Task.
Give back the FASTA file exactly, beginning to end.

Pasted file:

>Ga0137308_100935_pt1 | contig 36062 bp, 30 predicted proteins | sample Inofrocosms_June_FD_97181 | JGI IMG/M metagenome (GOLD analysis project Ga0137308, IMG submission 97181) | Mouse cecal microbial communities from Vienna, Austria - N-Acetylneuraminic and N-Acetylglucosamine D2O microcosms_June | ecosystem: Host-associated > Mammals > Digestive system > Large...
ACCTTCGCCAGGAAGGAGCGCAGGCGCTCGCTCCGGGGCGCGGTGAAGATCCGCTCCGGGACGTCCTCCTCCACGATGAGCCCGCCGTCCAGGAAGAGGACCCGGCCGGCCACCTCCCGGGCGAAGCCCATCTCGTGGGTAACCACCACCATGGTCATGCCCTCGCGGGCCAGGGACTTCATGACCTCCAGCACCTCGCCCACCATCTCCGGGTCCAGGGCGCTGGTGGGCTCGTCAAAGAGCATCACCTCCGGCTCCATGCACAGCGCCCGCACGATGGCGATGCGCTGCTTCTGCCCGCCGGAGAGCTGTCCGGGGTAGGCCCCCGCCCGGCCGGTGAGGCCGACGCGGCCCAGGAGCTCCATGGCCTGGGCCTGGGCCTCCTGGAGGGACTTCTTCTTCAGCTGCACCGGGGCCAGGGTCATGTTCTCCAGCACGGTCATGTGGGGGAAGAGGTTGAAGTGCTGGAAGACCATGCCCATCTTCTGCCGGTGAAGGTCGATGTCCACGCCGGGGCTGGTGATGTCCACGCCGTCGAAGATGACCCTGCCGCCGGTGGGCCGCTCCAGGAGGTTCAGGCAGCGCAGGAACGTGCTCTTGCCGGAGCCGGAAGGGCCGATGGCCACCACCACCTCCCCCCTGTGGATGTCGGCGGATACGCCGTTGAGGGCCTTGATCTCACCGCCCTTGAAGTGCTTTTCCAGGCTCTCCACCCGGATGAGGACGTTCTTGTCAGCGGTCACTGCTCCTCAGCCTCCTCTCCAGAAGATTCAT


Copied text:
>Ga0137308_100935_pt1 | contig 36062 bp, 30 predicted proteins | sample Inofrocosms_June_FD_97181 | JGI IMG/M metagenome (GOLD analysis project Ga0137308, IMG submission 97181) | Mouse cecal microbial communities from Vienna, Austria - N-Acetylneuraminic and N-Acetylglucosamine D2O microcosms_June | ecosystem: Host-associated > Mammals > Digestive system > Large...
ACCTTCGCCAGGAAGGAGCGCAGGCGCTCGCTCCGGGGCGCGGTGAAGATCCGCTCCGGGACGTCCTCCTCCACGATGAGCCCGCCGTCCAGGAAGAGGACCCGGCCGGCCACCTCCCGGGCGAAGCCCATCTCGTGGGTAACCACCACCATGGTCATGCCCTCGCGGGCCAGGGACTTCATGACCTCCAGCACCTCGCCCACCATCTCCGGGTCCAGGGCGCTGGTGGGCTCGTCAAAGAGCATCACCTCCGGCTCCATGCACAGCGCCCGCACGATGGCGATGCGCTGCTTCTGCCCGCCGGAGAGCTGTCCGGGGTAGGCCCCCGCCCGGCCGGTGAGGCCGACGCGGCCCAGGAGCTCCATGGCCTGGGCCTGGGCCTCCTGGAGGGACTTCTTCTTCAGCTGCACCGGGGCCAGGGTCATGTTCTCCAGCACGGTCATGTGGGGGAAGAGGTTGAAGTGCTGGAAGACCATGCCCATCTTCTGCCGGTGAAGGTCGATGTCCACGCCGGGGCTGGTGATGTCCACGCCGTCGAAGATGACCCTGCCGCCGGTGGGCCGCTCCAGGAGGTTCAGGCAGCGCAGGAACGTGCTCTTGCCGGAGCCGGAAGGGCCGATGGCCACCACCACCTCCCCCCTGTGGATGTCGGCGGATACGCCGTTGAGGGCCTTGATCTCACCGCCCTTGAAGTGCTTTTCCAGGCTCTCCACCCGGATGAGGACGTTCTTGTCAGCGGTCACTGCTCCTCAGCCTCCTCTCCAGAAGATTCAT